Electrify Africa Act
While the proportion of the world’s population living in extreme poverty has decreased from 52.2 percent in 1981 to 20.2 percent in 2010, poverty alleviation remains inconsistent across the globe.

East Asia experienced a significant reduction in the proportion of its population living on less than $1.25 a day, lowering its rate from 77.2 percent in 1981 to 12.5 percent in 2010. South Asia also saw an impressive reduction, decreasing its rate from 61.1 percent in 1981 to 31.0 percent in 2010.

Efforts to alleviate poverty have clearly succeeded in Asia, but progress in Africa lags significantly behind. Between 1981 and 2010, the proportion of those living in extreme poverty in Sub-Saharan decreased a mere 3 percent – from 51.5 percent to 48.5 percent.

Today, 68 percent of sub-Saharan Africa’s population lacks access to electricity, and 30 African countries face frequent power shortages. 225 million people depend on health facilities that have no electricity. While USAID and African economies have experienced recent successes, the lack of access to reliable electricity is cited as the main constraint that hampers both growth and development.

Aid organizations have made significant progress in Africa in recent years, but their efforts can only go so far when large areas of the continent lack electricity. The Electrify Africa Act of 2013 seeks to provide affordable and reliable electricity to Africa in order to aid economic growth and decrease poverty rates.

Authored by several members of the House Foreign Affairs Committee and the Africa Subcommittee, the Electrify Africa Act aims to “create a strategic approach to support affordable, reliable electricity in sub-Saharan Africa,” which will “unlock the potential for economic growth, job creation, improved health and education, and poverty reduction.”

If passed, the Electrify Africa Act will:

• Declare that it is the policy of the United States to encourage access to electricity in sub-Saharan Africa;
• Require that the Administration create a comprehensive strategy to help increase electricity in sub-Saharan Africa;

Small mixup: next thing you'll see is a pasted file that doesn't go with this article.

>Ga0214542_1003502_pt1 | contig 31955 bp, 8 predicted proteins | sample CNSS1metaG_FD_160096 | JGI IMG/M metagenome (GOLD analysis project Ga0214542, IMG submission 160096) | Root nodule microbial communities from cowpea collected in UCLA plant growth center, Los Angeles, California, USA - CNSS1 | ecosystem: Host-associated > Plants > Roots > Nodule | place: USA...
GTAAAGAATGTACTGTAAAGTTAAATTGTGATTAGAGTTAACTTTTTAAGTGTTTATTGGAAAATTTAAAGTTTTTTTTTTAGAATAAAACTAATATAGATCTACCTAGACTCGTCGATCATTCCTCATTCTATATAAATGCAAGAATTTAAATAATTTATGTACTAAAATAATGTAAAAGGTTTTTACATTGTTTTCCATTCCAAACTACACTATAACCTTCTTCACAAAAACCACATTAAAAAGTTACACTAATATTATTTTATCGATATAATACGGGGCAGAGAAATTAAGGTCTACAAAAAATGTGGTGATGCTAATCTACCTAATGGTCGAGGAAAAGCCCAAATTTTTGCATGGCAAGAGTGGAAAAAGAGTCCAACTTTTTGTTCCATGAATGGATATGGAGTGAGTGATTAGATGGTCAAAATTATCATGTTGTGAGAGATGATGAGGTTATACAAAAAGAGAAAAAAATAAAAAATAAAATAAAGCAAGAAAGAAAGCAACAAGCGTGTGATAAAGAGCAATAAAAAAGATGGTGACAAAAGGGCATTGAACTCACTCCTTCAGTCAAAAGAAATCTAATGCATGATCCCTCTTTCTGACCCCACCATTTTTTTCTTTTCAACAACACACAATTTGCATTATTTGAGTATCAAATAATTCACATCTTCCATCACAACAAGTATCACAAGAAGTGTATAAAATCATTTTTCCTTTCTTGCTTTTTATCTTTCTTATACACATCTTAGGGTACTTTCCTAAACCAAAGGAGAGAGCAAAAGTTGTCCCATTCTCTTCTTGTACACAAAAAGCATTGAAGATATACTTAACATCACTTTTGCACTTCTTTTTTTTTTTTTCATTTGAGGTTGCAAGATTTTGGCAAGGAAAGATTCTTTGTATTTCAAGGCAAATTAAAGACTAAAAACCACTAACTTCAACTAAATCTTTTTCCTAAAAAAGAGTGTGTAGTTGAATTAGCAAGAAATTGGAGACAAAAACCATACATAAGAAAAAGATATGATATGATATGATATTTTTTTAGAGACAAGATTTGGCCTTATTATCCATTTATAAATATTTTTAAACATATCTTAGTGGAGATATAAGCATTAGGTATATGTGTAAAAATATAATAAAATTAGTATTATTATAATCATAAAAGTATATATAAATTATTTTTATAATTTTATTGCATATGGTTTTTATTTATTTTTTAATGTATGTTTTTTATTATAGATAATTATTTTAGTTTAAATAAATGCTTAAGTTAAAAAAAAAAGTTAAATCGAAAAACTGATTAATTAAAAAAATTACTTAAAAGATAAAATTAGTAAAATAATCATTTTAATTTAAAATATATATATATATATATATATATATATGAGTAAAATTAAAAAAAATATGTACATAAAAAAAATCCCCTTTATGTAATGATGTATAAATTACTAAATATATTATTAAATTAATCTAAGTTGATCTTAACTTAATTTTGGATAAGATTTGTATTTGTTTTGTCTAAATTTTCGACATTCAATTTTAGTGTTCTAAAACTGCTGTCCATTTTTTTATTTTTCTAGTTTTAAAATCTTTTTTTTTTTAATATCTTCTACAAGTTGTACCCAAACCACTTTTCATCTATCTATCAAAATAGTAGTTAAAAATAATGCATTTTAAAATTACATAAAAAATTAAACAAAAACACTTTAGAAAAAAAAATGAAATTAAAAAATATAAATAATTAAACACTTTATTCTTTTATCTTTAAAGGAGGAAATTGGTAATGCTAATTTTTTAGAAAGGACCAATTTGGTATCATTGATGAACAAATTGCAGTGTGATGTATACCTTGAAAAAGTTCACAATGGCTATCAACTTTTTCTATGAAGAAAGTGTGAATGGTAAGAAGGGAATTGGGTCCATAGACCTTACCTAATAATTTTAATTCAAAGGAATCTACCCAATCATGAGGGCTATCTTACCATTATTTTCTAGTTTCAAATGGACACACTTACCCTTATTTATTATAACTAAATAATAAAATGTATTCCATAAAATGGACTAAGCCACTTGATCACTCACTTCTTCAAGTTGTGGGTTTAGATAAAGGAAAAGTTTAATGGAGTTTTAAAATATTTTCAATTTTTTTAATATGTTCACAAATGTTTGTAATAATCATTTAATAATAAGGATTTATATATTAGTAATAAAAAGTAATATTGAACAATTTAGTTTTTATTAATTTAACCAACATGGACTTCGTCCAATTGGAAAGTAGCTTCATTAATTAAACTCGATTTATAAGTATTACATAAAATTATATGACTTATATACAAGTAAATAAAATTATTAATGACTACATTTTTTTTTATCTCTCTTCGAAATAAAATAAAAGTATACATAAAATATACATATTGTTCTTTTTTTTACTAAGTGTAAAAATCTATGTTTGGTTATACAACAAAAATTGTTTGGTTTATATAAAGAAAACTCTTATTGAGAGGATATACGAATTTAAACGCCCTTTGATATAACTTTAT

• Encourage USAID to use existing tools like loan guarantees, partnerships and grants to increase electricity in sub-Saharan Africa;
• Direct the Treasury Department to persuade the World Bank and African Development
Bank to increase electrification investments in sub-Saharan Africa;
• Instruct the Overseas Private Investment Corporation to prioritize electrical sector investments in sub-Saharan Africa; and
• Call on the Trade and Development Agency to encourage broader private sector engagement in the sub-Saharan Africa electricity sector.

7 out of 10 people in sub-Saharan Africa currently live without access to electricity, but this legislation will ensure that the United States employs a specific strategy to increase access to electricity at no additional cost to U.S. taxpayers. Call your congressman to encourage their support of the Electrify Africa Act of 2013.

Katie Bandera

Sources: World Bank, Foreign Affairs, ONE
Photo: ONE

The Global Health Technology Act amends the Health Technologies Program of the Foreign Assistance Act of 1961 under which the US Agency for International Development supports the development of technologies for global health and other purposes. The bill entered the house committee on Foreign Affairs on April 11, 2013 and was introduced by Congressmen Diaz-Balart of Florida.

The bill describes the importance of research and development in global health and explains how research and development on global health technology help break the cycle of dependency by creating sustainable solutions to long-term problems. The bill describes the progress and advances investments in global health have created. It details that funding global health technology today will save the United States a great deal of money in the long run, as well as how overall, the bill and global health technology can greatly benefit the US in terms of an inflated economy and increased national security.

The purpose of the act is to acknowledge USAID’s role in product development, introduction and up-scale of new global health tools and to authorize USAID’s Health Technologies program to improve global health, reduce maternal, newborn and child mortality rates, lower the incidence of HIV/AIDS, malaria, tuberculosis, and other infectious diseases, overcome technical, supply and policy hurdles to product introduction and scale-up, and to support research and development.